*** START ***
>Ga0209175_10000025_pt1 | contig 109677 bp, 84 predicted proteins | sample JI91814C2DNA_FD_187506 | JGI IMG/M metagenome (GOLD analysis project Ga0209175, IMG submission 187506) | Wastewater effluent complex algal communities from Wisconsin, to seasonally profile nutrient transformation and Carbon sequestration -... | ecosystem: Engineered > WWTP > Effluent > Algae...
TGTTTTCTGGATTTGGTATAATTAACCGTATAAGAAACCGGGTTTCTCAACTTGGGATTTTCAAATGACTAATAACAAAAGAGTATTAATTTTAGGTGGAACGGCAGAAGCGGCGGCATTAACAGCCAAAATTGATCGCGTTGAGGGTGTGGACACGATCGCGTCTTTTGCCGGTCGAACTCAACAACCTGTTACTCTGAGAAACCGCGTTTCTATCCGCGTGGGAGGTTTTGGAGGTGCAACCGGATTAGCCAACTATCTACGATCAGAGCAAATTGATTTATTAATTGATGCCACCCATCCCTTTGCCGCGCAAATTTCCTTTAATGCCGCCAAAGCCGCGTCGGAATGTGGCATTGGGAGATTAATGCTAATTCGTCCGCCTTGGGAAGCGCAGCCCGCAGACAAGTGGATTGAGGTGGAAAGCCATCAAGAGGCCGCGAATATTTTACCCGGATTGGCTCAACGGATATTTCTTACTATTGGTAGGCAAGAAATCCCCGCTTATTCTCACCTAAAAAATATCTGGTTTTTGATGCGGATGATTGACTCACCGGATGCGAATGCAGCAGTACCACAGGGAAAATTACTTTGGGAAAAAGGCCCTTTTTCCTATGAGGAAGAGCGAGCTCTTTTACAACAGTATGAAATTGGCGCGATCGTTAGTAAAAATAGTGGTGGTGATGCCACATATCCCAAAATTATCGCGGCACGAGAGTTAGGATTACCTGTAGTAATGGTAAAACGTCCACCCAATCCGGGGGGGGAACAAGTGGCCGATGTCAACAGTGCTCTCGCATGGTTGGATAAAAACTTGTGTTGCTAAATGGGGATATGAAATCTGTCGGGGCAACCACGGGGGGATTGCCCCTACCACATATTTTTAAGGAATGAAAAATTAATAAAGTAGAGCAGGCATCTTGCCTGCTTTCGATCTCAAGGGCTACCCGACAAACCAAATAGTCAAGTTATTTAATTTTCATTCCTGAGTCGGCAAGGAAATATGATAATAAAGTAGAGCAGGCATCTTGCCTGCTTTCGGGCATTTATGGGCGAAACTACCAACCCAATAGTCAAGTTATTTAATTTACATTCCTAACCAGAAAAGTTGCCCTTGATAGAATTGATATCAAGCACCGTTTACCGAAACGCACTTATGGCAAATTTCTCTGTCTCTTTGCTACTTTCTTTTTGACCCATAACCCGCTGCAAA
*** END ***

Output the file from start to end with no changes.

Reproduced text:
>Ga0209175_10000025_pt1 | contig 109677 bp, 84 predicted proteins | sample JI91814C2DNA_FD_187506 | JGI IMG/M metagenome (GOLD analysis project Ga0209175, IMG submission 187506) | Wastewater effluent complex algal communities from Wisconsin, to seasonally profile nutrient transformation and Carbon sequestration -... | ecosystem: Engineered > WWTP > Effluent > Algae...
TGTTTTCTGGATTTGGTATAATTAACCGTATAAGAAACCGGGTTTCTCAACTTGGGATTTTCAAATGACTAATAACAAAAGAGTATTAATTTTAGGTGGAACGGCAGAAGCGGCGGCATTAACAGCCAAAATTGATCGCGTTGAGGGTGTGGACACGATCGCGTCTTTTGCCGGTCGAACTCAACAACCTGTTACTCTGAGAAACCGCGTTTCTATCCGCGTGGGAGGTTTTGGAGGTGCAACCGGATTAGCCAACTATCTACGATCAGAGCAAATTGATTTATTAATTGATGCCACCCATCCCTTTGCCGCGCAAATTTCCTTTAATGCCGCCAAAGCCGCGTCGGAATGTGGCATTGGGAGATTAATGCTAATTCGTCCGCCTTGGGAAGCGCAGCCCGCAGACAAGTGGATTGAGGTGGAAAGCCATCAAGAGGCCGCGAATATTTTACCCGGATTGGCTCAACGGATATTTCTTACTATTGGTAGGCAAGAAATCCCCGCTTATTCTCACCTAAAAAATATCTGGTTTTTGATGCGGATGATTGACTCACCGGATGCGAATGCAGCAGTACCACAGGGAAAATTACTTTGGGAAAAAGGCCCTTTTTCCTATGAGGAAGAGCGAGCTCTTTTACAACAGTATGAAATTGGCGCGATCGTTAGTAAAAATAGTGGTGGTGATGCCACATATCCCAAAATTATCGCGGCACGAGAGTTAGGATTACCTGTAGTAATGGTAAAACGTCCACCCAATCCGGGGGGGGAACAAGTGGCCGATGTCAACAGTGCTCTCGCATGGTTGGATAAAAACTTGTGTTGCTAAATGGGGATATGAAATCTGTCGGGGCAACCACGGGGGGATTGCCCCTACCACATATTTTTAAGGAATGAAAAATTAATAAAGTAGAGCAGGCATCTTGCCTGCTTTCGATCTCAAGGGCTACCCGACAAACCAAATAGTCAAGTTATTTAATTTTCATTCCTGAGTCGGCAAGGAAATATGATAATAAAGTAGAGCAGGCATCTTGCCTGCTTTCGGGCATTTATGGGCGAAACTACCAACCCAATAGTCAAGTTATTTAATTTACATTCCTAACCAGAAAAGTTGCCCTTGATAGAATTGATATCAAGCACCGTTTACCGAAACGCACTTATGGCAAATTTCTCTGTCTCTTTGCTACTTTCTTTTTGACCCATAACCCGCTGCAAA